How it works: A delivery person slips on your icy sidewalk before you get around to salting it. He breaks his wrist in the fall and sues you for medical bills and lost wages. Your liability coverage could pay your legal fees, plus any damages you’re responsible for in the lawsuit, up to your policy limit.
Medical payments coverage
Like liability coverage, medical payments coverage pays if you cause physical injury to someone outside your household. However, there’s no lawsuit required, and you don’t need to be found at fault in order for medical payments coverage to pay out.
Which disasters are covered: You could tap your medical payments coverage if someone suffers a minor injury on your property, or if you cause harm to someone else outside of your home. Similar restrictions apply to liability and medical payments, with no coverage for intentional acts or car accidents, among other exclusions.
How it works: Your dog bites the hand of a visiting friend. There’s no serious harm, but your medical payments insurance covers the cost of their trip to urgent care for stitches.
What’s not covered by homeowners insurance
Even the broadest homeowners insurance policy won’t cover everything that could possibly go wrong with your home. For example, you can’t intentionally damage your own house, then expect your insurer to pay for it. Policies also typically exclude damage from other causes, such as:
Flooding, including drain and sewer backup.
Earthquakes, landslides and sinkholes.
Infestations by birds, vermin, fungus or mold.
Wear and tear or neglect.
Government action, including war.
However, you can buy separate coverage for some of these risks. Flood insurance and earthquake insurance are available separately, and in hurricane-prone states, you may also need or want windstorm insurance.
Expand your coverage with endorsements
Talk to your insurer if you have concerns about damage and events your policy doesn’t cover. In many cases, you can add what are called endorsements — which usually cost extra — to provide more coverage.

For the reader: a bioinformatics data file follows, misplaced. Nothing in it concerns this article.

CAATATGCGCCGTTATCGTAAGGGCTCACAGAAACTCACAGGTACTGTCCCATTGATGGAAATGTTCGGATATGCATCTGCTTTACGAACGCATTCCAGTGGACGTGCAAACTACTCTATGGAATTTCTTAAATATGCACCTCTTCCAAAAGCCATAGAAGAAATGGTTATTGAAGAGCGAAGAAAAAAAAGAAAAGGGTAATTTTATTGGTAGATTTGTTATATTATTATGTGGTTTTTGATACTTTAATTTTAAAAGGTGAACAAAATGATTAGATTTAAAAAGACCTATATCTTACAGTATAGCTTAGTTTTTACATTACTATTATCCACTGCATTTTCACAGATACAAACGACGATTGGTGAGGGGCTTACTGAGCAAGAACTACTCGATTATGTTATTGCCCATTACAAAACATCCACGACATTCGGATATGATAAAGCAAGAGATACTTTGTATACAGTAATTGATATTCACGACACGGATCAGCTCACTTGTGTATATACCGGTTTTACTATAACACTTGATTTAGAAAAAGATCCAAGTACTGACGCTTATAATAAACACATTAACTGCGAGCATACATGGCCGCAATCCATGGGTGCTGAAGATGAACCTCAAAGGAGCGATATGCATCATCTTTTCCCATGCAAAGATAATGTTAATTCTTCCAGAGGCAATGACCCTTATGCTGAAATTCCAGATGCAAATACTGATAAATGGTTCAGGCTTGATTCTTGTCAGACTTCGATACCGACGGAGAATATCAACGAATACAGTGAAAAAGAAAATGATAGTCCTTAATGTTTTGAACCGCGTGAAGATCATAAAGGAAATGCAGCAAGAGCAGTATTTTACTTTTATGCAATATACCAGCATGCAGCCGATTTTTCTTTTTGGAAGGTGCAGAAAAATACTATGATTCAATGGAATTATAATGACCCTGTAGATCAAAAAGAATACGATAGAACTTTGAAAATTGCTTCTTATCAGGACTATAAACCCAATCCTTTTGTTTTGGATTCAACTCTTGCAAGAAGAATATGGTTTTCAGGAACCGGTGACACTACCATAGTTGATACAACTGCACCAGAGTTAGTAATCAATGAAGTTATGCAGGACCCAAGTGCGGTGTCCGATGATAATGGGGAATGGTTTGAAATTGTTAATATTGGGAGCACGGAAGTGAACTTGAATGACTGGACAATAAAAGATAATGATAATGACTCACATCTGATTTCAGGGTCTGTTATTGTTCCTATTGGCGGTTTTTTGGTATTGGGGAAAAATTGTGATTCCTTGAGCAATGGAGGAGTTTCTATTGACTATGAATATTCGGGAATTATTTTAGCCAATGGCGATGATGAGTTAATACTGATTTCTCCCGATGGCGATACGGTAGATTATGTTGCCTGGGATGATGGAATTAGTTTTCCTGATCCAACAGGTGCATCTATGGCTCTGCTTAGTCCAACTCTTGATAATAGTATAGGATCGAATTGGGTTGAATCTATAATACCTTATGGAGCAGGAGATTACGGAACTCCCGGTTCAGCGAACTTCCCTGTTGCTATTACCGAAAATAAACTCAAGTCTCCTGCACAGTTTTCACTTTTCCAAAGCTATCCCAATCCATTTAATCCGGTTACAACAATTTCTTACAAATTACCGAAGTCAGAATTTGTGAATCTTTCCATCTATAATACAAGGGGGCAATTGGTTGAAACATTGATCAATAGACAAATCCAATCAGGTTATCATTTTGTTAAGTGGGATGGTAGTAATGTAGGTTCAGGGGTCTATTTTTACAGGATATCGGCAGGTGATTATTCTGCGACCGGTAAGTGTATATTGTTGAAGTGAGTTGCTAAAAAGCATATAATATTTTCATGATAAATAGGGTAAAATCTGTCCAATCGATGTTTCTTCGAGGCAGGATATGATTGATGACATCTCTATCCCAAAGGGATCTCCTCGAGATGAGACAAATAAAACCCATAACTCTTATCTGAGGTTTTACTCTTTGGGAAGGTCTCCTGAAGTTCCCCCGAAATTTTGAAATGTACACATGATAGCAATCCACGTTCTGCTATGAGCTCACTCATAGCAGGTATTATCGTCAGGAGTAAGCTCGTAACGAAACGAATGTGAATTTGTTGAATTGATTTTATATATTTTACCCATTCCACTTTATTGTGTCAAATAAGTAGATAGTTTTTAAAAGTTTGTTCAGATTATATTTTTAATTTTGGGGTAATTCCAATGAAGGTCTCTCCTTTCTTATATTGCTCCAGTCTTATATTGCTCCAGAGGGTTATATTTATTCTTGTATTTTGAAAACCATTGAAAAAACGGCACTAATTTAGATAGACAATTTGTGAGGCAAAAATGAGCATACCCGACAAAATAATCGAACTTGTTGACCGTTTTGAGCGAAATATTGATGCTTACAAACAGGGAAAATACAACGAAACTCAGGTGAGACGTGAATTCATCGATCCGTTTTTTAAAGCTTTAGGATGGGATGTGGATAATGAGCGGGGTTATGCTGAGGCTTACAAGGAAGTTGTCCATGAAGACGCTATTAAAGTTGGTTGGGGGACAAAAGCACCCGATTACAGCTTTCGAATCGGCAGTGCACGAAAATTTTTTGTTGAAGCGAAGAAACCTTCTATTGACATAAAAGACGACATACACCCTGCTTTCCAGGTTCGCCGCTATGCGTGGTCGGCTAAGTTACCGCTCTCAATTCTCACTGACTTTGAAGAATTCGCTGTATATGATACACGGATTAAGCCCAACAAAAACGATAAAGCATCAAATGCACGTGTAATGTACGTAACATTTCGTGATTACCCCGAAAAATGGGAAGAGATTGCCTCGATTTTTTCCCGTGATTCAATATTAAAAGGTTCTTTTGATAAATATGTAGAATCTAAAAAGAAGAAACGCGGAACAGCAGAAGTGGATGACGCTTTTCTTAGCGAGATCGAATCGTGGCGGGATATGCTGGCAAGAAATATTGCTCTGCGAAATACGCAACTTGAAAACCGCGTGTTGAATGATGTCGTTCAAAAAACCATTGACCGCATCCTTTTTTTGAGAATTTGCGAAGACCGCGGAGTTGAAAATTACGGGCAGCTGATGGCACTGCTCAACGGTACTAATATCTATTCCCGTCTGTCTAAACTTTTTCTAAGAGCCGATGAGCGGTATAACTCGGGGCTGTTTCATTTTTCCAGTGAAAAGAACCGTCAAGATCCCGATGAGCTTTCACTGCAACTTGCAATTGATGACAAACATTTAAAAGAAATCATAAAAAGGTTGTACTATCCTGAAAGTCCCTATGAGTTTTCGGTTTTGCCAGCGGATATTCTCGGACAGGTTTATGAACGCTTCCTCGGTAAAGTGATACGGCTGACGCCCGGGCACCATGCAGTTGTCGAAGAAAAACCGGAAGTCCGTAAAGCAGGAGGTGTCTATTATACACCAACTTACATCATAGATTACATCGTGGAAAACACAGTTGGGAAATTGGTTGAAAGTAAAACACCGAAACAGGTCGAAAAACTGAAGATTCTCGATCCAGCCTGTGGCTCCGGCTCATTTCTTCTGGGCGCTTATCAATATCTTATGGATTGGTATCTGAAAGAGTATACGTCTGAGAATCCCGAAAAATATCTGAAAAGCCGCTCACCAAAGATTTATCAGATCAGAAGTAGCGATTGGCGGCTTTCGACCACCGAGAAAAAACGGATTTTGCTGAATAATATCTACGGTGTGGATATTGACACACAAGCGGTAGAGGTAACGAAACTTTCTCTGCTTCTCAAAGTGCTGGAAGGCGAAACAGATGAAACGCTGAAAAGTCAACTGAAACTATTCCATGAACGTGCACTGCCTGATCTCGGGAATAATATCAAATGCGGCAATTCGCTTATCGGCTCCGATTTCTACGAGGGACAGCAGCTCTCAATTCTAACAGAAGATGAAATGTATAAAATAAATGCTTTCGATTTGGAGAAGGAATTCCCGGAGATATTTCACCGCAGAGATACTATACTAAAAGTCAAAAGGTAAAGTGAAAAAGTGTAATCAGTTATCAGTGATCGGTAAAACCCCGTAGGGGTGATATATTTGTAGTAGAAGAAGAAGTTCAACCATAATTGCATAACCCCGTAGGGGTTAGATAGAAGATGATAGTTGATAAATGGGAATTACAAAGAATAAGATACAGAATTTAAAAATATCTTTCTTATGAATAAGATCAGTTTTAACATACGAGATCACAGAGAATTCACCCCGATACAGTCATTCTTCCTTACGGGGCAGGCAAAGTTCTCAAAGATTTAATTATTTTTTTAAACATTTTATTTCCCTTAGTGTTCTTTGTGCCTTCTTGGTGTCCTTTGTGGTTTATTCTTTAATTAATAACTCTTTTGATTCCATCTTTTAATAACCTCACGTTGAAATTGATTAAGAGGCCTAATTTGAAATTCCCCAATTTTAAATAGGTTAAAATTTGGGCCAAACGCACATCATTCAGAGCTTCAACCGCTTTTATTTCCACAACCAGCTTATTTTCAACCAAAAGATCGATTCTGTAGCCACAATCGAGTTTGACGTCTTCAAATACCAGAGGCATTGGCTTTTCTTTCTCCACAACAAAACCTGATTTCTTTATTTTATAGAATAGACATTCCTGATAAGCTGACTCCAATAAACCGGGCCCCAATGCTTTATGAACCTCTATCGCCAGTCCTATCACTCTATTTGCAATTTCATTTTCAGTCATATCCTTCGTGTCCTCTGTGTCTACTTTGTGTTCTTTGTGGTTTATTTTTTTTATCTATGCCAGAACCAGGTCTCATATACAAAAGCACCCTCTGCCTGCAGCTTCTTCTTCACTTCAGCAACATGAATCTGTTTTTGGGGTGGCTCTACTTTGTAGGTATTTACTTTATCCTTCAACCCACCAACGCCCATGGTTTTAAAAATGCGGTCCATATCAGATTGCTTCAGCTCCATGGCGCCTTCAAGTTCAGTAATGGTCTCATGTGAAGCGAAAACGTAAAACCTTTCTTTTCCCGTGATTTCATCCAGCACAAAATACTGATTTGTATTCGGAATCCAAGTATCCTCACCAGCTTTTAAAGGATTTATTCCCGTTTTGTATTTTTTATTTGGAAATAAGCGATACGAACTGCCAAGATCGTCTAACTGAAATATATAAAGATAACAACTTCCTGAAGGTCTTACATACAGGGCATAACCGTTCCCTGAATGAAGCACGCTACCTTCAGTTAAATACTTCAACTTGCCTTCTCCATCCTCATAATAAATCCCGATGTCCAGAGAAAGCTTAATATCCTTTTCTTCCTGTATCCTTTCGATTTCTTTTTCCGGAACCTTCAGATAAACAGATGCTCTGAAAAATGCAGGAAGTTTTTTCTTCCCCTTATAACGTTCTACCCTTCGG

Below are a few of the most common home insurance endorsements. Note that availability may vary by state and company.
Scheduled personal property covers a specific valuable item, such as a ring or musical instrument. An appraisal may be required.
Ordinance or law coverage pays to bring your home up to current building codes during repairs or rebuilding.
Water backup coverage pays for damage due to backed-up sewer lines, drains or sump pumps.
Equipment breakdown coverage pays for HVAC systems and large appliances if they stop working for reasons other than normal wear and tear.
Service line protection pays for damage to water, electric or other utility lines that you’re responsible for.
Identity fraud coverage pays expenses associated with identity theft, such as lost wages and legal fees.
Types of homeowners insurance policies
Homeowners insurance comes in several types, called “policy forms.” Some types provide more expansive coverage than others, so it’s worthwhile to know the difference. Although details can differ by state and company, these kinds are fairly standard.
Most popular: HO-3 insurance
HO-3 insurance policies, also called “special form,” are by far the most common. If you have a mortgage, your lender is likely to require at least this level of coverage.
HO-3 insurance policies generally cover damage to your home from any cause except those the policy specifically excludes, such as an earthquake or flood. However, where it concerns your belongings, HO-3 insurance typically covers only damage from the perils listed in your policy.